Maybe you’re burned out from the 9-5 corporate grind. You know there’s more to life than sitting behind a desk for eight hours a day, but you don’t know what to do about it.
You’ve seen the glamorized version of #vanlife on Instagram, and while it looks too good to be true, you’re afraid it’s exactly that…but it’s still drawing you in.
As a woman who recently left the corporate world to pursue solo female van life, I’m here to shed some light on the topic. I spent five months building out my van and have now been on the road full-time for three months.
While I can confirm that #vanlife is not nearly as glamorous as it’s a portrayal on Instagram, it is all it’s cracked up to be. Yes, part of it is the beautiful sights you get to see, but another part is the insight you gain on yourself.
If you’re interested in this lifestyle, here are some questions to first ask yourself.
1. Can I Handle That Much Time Alone?
As a solo traveler, you spend a lot of time alone. There’s no one to bounce ideas off of or to help choose a restaurant or sight to visit. You’re fully reliant on yourself, and sometimes this can get lonely. But it’s about understanding how to manage those lonely feelings when they pop up–and if anything, they can be great practice for learning how to be content with yourself.
But look at your lifestyle now to understand how much time you spend with friends versus by yourself. Do you feel recharged or drained after being social? Do you crave alone time after seeing friends? If you’re more of a socially-oriented person, solo van life could be a tough transition. This doesn’t mean it’s not possible; it just means you should be deliberate about setting up a digital communication routine with friends and family before hitting the road.
But if you recharge from alone time, then van life could be a fit for you. One of the biggest reasons I wanted to try this lifestyle was to remove outside distractions that were influencing my day-to-day life. I wanted to answer the question: if all outside influencers are removed from my life, what am I capable of achieving? What level of inner peace can I reach? How far can I get in finally building out my own small business?
Having this much alone time has allowed me to hold myself accountable for reaching my goals every day, and I’ve learned I thrive when being alone.
2. Can I Adjust to fewer Amenities and Conveniences?
Once you’re on the road, everything you’d take for granted in a house becomes a micro-decision you have to make on a daily basis. For example, where will you go to the bathroom? Where can you shower? How will you get WiFi? Where can you spend the night? All of these questions can become exhausting to answer–because again, there’s no one around to bounce ideas off of!
I have made lots of adjustments to my daily hygiene routine and lowered my need for amenities significantly. It feels good to use less water every day and now I don’t even wear makeup, which has helped clear up my skin. But I will admit, there are days when all I want is a clean bathroom and hot shower. I’ve bathed in cold rivers, lakes, and have used portable shower bags to rinse off, which somehow don’t match the relaxation of a real shower!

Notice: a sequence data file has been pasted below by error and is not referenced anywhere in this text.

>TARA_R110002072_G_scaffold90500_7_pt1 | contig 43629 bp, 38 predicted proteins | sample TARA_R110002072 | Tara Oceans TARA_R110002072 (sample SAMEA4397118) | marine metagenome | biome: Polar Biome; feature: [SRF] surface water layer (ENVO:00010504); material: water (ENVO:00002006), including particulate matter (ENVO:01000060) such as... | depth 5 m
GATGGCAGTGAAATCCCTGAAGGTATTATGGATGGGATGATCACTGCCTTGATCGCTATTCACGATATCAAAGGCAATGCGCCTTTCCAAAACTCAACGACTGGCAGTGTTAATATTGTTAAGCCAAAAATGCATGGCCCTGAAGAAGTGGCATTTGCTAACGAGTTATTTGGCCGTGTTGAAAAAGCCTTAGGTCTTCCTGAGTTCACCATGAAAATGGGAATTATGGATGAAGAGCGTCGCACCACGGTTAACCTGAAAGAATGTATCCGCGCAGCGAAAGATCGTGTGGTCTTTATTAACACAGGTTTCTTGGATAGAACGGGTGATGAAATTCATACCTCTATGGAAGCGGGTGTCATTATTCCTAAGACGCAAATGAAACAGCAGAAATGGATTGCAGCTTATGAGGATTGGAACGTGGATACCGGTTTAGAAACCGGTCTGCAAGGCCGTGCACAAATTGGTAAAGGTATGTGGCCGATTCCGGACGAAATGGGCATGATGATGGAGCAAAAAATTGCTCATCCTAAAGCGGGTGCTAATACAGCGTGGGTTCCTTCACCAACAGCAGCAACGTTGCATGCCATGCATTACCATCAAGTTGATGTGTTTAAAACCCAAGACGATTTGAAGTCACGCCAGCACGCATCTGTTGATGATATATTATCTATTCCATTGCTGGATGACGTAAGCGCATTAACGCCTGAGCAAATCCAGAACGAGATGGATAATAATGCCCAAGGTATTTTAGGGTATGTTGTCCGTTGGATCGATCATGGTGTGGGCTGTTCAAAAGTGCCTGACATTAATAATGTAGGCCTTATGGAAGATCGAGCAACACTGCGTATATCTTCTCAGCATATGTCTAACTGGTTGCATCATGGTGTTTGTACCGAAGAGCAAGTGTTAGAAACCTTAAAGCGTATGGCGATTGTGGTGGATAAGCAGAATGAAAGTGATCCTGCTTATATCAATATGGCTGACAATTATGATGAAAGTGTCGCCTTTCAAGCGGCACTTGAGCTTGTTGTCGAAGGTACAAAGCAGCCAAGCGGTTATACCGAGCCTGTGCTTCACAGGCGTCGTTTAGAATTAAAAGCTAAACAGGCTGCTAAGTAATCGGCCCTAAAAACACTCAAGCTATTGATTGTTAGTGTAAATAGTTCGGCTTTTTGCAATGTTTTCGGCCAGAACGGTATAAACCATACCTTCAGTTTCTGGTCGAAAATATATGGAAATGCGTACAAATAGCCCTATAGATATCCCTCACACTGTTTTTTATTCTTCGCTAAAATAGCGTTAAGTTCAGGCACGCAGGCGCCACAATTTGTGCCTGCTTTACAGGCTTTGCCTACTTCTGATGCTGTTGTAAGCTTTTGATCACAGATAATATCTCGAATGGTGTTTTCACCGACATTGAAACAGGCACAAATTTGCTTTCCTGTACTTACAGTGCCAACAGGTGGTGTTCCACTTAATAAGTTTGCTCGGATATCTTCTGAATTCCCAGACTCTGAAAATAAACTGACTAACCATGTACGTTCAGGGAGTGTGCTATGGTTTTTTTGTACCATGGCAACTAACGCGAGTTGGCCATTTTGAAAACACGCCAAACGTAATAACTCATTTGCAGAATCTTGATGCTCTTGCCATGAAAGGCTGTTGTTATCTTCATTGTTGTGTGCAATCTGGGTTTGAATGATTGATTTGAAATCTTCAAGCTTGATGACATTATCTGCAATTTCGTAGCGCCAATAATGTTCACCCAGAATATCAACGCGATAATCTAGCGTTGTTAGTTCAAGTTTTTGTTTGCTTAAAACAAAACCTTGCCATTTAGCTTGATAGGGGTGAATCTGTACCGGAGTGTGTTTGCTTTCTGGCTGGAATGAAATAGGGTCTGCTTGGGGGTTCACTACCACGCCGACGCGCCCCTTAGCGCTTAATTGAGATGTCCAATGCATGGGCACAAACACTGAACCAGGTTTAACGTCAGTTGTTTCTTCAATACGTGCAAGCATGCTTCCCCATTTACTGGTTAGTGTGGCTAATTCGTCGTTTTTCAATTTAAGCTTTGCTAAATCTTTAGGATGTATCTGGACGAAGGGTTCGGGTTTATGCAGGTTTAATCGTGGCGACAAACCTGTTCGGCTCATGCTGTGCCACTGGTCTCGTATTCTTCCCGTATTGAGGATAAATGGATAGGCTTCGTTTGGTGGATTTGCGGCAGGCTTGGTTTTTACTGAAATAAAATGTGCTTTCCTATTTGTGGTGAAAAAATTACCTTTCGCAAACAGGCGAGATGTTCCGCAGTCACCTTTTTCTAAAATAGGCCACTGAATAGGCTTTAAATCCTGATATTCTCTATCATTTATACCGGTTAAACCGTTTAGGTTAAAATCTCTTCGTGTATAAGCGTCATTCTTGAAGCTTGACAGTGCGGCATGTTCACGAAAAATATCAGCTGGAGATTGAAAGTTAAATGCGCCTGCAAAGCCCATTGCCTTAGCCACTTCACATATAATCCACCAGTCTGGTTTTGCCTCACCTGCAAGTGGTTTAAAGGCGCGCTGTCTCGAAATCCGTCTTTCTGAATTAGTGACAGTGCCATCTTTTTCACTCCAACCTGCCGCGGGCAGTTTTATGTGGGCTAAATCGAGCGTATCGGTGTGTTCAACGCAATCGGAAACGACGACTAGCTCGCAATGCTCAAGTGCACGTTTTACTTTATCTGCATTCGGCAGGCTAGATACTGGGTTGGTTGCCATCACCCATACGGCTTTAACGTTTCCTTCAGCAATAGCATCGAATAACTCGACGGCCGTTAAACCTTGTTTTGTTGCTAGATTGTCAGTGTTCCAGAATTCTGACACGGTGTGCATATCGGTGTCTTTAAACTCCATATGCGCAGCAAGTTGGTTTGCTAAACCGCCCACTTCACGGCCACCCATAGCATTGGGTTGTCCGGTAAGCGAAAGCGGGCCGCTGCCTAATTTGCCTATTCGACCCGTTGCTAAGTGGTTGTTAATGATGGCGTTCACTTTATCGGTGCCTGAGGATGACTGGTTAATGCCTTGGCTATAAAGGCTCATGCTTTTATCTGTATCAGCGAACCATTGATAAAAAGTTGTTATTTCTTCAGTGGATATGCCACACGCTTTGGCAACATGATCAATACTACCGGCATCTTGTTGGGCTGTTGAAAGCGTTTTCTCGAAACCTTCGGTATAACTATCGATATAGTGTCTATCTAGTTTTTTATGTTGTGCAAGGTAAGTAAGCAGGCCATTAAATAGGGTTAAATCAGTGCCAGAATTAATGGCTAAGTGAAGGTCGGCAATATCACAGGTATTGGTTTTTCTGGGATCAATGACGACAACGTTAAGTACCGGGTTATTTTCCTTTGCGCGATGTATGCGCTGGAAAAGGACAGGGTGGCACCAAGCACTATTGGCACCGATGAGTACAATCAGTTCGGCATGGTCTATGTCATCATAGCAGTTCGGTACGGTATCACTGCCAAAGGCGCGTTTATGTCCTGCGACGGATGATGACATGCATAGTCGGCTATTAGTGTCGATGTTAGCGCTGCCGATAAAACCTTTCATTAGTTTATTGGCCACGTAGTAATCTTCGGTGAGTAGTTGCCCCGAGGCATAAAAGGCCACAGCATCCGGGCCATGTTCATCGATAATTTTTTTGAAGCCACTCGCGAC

If you’re someone who has to have their morning shower every day or is very meticulous about their hygiene, van life may not be for you. Or, you’ll just have to prepare yourself for reaching some new low levels of hygiene!
Realistically, our society is extremely preoccupied with being overly-clean, and not only is this wasteful, but it can be more harmful than good for our bodies.
For example, letting natural oils build up in your hair keeps it healthy and not dried out. So consider if these are adjustments you’d be willing to make.
3. How Will I Stay Financially, Afloat?
Of course, this is a huge concern for anyone on the road. If you’re seriously considering this lifestyle, the best piece of advice I can give you is to start saving as much money as possible right now. While van life can save you lots of money in the long-run thanks to no rent, utility bills, or hidden fees, the up-front costs can be a lot. What’s more, you need to budget for monthly expenses and emergencies.
Since my career was in digital marketing, I feel fortunate that it was an easy career to transition into remote work. I currently do part-time, remote marketing, and it allows me to cover monthly costs and save a little bit. But regardless of your work history, there are lots of options to find work on the road. And assuming you don’t get into an accident or have a big van breakdown, your cost of living does become very cheap. The biggest van life cost is buying and converting your van! If you don’t feel equipped to build out the van yourself, there are lots of van conversion companies that can help–but will come with a pretty hefty price tag.
I chose an old van (a 1999 Ford E250) because it was inexpensive, and I had enough budget to put towards some mechanical fixes. Most of the supplies and resources for my build came from my parents’ basement; so many old random things around the house that I never would’ve guessed would go to use in my new home on wheels!
The van buildout can be the chance to get really creative and resourceful with how you find build help and supplies. Before I ever purchased something new on Amazon or in a store, I’d first scan through Craigslist, Facebook Marketplace, and eBay to make sure I couldn’t get a cheaper version of whatever I was looking for first.
If you still think solo female van life could be the life change you’re looking for, continue to save money and research the type of van that would fit your desired road travel.
Life’s too short to not live it to the fullest, and don’t let the fear of the unknown hold you back!